The system that we know today as Hwa Rang Do has nothing to do with the fighting techniques of the ancient institution of the Hwa Rang, at least there is nothing that can be documented resembling the ancient fighting system. The reason is quite simple: there is no document that survived the centuries of conquest and destruction dating back to the sixth century. There is some documentation of military training manuals dating back to the sixteenth century, but this will hardly do as a claim on a line of descent from the ancient institution of the Hwa Rang Do as they had long disappeared by the tenth century A.D. Indeed, the system that we know as Hwa Rang Do was assembled by Joo Bang Lee in the early and mid 1960's from a variety of sources, including Hapkido, Kuk Sool Won and some Chinese systems that have no connection to the ancient institution of the Hwa Rang.
A PERSONAL HISTORY
Joo Sang Lee, photo by Vicente Montenegro, approximately 1973.
Here is what I personally know: I started the study of this art in 1968 at the Huntington Park school under the instruction of Joo Sang Lee. He was a Sixth Degree Black Belt in Hapkido at the time, and Vicente Montenegro and I were his first students who joined the school several weeks after it was opened in Huntington Park. The sign above the door read Hapkido. Joo Sang Lee was well known in Korea as a Hapkido instructor who organized spectacular tournament/demonstrations in Korea in the Mid-60's. About a year after I began training, Joo Sang told me that he and his brother, Joo Bang Lee, who was still in Korea, were going to establish a new organization called Fa Rang Do in this country and aboard. However, Joo Sang Lee continued to use the name Hapkido because it had gained considerable notice in the country due to the release of the movie "Billy Jack". "Billy Jack" was a major Hollywood hit of the year, and there was great fascination with the fighting scenes in the movie which were executed by the Hapkido teacher, Bang Soo Han.
The photograph on the left was taken about 1969 by Vicente Montenegro in the Huntington Park school and shows Joo Sang Lee demonstrating a technique on Bob Duggan. Note Karate Gi.
I was aware that Joo Sang Lee and his younger brother Joo Bang Lee, were well known in the Hapkido organization in Korea, and that their break from the organization in 1969 was resented by the Hapkido loyalists. 1969 was the year that Suahm Dosa died, and Joo Sang returned to Korea for an important meeting. He told me before he left that he might return an Eighth Degree Black Belt. He returned in a solemn mood and a Seventh Degree. His younger brother, Joo Bang, was designated Eighth Degree Grand Master and the founder of a new martial art system called Fa Rang Do.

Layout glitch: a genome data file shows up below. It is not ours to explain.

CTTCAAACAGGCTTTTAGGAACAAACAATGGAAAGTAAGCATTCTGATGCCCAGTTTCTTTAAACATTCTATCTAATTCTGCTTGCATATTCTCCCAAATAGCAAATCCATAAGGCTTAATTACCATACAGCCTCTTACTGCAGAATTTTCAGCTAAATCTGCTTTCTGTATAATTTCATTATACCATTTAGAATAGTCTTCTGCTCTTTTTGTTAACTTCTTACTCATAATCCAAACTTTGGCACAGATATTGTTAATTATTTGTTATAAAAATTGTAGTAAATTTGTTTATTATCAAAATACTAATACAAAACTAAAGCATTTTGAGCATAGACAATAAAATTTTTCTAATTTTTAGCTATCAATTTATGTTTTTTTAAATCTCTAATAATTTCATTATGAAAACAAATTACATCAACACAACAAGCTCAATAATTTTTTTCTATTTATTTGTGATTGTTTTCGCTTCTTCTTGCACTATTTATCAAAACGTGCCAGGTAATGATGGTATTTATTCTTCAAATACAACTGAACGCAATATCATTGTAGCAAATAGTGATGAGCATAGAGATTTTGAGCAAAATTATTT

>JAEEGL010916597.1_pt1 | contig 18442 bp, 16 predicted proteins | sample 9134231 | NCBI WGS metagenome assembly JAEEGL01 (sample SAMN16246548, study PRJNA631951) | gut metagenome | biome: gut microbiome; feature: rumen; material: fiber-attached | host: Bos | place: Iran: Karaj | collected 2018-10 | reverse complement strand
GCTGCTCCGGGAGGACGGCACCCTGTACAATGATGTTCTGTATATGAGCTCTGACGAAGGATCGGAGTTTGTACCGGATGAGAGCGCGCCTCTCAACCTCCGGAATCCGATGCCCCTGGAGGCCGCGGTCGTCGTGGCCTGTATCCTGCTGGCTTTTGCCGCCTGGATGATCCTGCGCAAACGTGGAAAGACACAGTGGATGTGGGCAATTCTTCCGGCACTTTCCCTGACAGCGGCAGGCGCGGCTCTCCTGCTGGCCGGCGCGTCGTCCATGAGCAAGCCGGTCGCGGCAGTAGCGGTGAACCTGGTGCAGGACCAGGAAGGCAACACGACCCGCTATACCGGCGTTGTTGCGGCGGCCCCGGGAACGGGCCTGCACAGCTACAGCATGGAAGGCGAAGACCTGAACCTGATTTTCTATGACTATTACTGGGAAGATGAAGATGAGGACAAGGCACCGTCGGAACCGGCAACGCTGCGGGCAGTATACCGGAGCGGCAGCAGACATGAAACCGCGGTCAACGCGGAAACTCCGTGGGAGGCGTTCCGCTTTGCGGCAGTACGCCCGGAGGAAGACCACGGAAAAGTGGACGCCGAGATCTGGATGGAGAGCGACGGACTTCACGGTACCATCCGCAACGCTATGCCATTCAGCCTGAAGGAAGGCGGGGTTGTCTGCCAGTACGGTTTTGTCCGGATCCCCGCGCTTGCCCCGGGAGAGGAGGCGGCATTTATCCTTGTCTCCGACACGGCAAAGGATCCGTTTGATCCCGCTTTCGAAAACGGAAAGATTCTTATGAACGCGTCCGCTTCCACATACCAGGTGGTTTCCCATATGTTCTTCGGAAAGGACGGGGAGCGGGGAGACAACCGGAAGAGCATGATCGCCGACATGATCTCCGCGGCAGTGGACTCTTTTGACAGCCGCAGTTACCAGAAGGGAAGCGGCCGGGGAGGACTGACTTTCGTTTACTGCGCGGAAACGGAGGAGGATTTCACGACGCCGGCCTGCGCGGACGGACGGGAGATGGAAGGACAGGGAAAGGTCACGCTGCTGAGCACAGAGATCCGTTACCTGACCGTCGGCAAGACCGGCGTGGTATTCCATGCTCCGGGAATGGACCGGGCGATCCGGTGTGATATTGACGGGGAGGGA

This photograph was taken in 1973 at Joo Sang Lee's school in Huntington Park with the new the logo banner on the wall. Joo Sang Lee is on the Left and his first generation of instructors; Joo Bang Lee is on the right. For an enlargement, click the photograph. It may take three or four minutes to load.
Joo Bang Lee arrived in the United States in 1972, and immediately opened a school in Downey. I accompanied him to help build the school based upon this new system, Fa Rang Do. (I still have a souvenir pennate which I gave to my son in 1974 from the very first tournament sponsored by the Lee Brothers who spelled the word with the letters FA rather than HWA as it is currently spelled). The spelling occurred because I was asked how it should be spelled in English. I said, "it depends upon how you are pronouncing it. If you are saying, Waa Rang Do then the spelling is with a Wha or perhaps a silent H as in Hwa; if you are pronouncing it as Fa Rang Do with a long A, then the spelling is Fa as in Father." At the time, Joo Bang Lee's English was very elementary, and it is completely creditable that it was simply a misunderstanding, but Joo Bang Lee settled on the pronunciation of Fa and for about three years, we spelled it, Fa Rang Do. About 1974 or 5, I was asked to research the correct spelling, and after a lot of discussion and reference to Encyclopedia Britannica, the spelling was changed to Hwa Rang Do. I still have the page from Britannica that I took to Master Lee to show him how it is spelled in the most authoritative source.
The relevance of all this discussion on the spelling is not particularly important to someone who is not an insider of the World Hwa Rang Do Association, but my point is that these were the formative years of the organization. Joo Bang Lee chose the name of a historic warrior band to lend the art and the organization a mystic and historic credibility, but the syllabus of techniques assembled by Joo Bang Lee were purely contemporary and the system has no demonstrable connection to the ancient Hwarang. Joo Bang did not obtain a certificate of recognition for this new organization from the Korean government until 1969 (ironically, he no longer holds this certificate. He allowed it to lapse when he moved to the U.S., and it now belongs to another Korean who is totally unconnected to the World Hwa Rang Do Association under Joo Bang Lee).